This week our first year undergraduate students (VFX, animation and games – our first year is a common year) are studying how to animate a walk cycle, creating a successful biped walk and then giving it character and personality.
One very useful resource is the Bio Motion Walker from the Bio Motion Lab, located at York University in Toronto, Ontario.
The Bio Motion Walker allows animators to move a range of sliders showing how to make a walk cycle feel masculine or feminine, heavy or light, anxious or calm, happy or sad.
|“Zombie” walk by Michael Davies|
We have many walk cycle tutorials available for our students at Escape Studios. These form part of our series of online animation tutorials, to support our students’ classroom learning.
Ways to Animate a Walk – which is best?
One of the most common questions student animators ask when they tackle their first walk cycle is this: is it better to animate the walk cycle “on the spot”, as if on an imaginary treadmill, or is it better to animate the character physically walking across the screen, taking two steps?
|Walk Cycle from “The Animator’s Survival Kit”|
Both methods of creating a cycle are effective approaches to the problem of character walks, and at Escape Studios we teach both methods. Both, however, have their advantages and disadvantages.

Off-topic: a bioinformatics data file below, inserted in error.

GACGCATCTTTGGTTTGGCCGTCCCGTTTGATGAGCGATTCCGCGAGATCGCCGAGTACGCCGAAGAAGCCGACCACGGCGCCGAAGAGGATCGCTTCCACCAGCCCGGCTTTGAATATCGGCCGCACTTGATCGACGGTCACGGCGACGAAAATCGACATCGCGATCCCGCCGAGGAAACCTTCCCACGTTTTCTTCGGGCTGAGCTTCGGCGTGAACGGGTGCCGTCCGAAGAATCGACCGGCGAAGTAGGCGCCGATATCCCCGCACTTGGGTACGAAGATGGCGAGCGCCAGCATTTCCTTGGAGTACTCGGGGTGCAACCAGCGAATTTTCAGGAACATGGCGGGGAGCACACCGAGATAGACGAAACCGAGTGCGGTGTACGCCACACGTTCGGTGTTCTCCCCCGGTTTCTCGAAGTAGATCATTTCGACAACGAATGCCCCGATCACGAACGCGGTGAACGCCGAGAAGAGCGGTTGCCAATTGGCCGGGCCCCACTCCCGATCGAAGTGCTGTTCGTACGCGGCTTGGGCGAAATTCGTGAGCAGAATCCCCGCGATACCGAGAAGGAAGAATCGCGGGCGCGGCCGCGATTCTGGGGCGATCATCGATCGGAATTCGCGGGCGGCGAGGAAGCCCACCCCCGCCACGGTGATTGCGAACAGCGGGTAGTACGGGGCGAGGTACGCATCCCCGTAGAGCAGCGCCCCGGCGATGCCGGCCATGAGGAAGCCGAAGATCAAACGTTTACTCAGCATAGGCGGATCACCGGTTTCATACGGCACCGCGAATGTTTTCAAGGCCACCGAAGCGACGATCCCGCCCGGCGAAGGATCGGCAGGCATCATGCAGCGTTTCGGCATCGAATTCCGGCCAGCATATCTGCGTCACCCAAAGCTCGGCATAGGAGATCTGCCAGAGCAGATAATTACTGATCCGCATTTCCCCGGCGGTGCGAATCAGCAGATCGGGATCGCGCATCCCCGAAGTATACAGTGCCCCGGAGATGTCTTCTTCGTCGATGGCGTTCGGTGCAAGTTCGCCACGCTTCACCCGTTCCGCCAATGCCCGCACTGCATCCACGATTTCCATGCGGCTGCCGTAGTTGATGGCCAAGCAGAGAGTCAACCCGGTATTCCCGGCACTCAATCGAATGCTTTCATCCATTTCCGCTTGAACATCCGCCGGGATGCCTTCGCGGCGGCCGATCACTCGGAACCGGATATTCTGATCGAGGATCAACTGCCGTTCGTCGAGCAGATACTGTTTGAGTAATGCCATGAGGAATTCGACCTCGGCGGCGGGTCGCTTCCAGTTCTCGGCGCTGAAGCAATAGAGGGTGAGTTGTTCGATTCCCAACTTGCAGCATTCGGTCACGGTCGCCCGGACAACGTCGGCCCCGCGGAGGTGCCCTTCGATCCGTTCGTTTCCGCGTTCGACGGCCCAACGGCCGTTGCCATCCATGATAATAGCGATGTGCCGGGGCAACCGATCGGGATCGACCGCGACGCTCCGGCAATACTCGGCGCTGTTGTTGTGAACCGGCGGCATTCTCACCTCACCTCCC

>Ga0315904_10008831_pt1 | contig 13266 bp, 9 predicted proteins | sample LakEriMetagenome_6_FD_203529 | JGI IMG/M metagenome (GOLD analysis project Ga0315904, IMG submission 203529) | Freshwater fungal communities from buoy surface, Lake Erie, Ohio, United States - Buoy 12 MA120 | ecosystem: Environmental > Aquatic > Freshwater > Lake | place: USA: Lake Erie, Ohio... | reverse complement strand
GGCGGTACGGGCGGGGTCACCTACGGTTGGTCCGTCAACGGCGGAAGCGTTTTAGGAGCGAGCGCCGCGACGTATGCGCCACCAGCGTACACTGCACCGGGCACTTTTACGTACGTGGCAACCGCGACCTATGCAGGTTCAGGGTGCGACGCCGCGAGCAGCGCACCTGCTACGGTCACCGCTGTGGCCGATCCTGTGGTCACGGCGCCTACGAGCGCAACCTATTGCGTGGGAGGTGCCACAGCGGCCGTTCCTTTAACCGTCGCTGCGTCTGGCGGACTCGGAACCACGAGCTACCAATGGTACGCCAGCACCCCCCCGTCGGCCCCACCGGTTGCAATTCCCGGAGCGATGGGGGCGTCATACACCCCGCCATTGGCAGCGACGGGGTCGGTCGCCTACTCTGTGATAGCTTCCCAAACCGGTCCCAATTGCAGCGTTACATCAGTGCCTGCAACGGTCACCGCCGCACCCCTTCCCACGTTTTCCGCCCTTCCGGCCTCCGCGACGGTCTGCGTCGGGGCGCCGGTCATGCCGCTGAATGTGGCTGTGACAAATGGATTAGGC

Watch this five minute video here to understand the difference between the two approaches, and decide for yourself which one suits you best.
Locomotion Resources at Escape Studios
To see more about how to animate walks at Escape Studios, read the blog posts below:
- “Stewart” Walk Tutorial with Marc Stevenson
- Animating the ZigZag Walk with Alex Williams
- Learn to animate a basic walk with “Monty” by Alex Williams
Basic Walk Cycle Tutorial using “Ultimate Walker” with Amanda Costa
- Character Walk Tutorial with “Monty”, with Alex Williams
- 100 Ways to Walk with Kevin Parry
- How to stop feet sliding in a walk cycle, with Alex Williams
- Character walks with Houman Soroushnia
- Basic Run Cycle Tutorial with Marc Stevenson
- “Monty” walk tutorial with Marc Stevenson
The Escape Studios VFX Blog offers a personal view on the art of visual effects.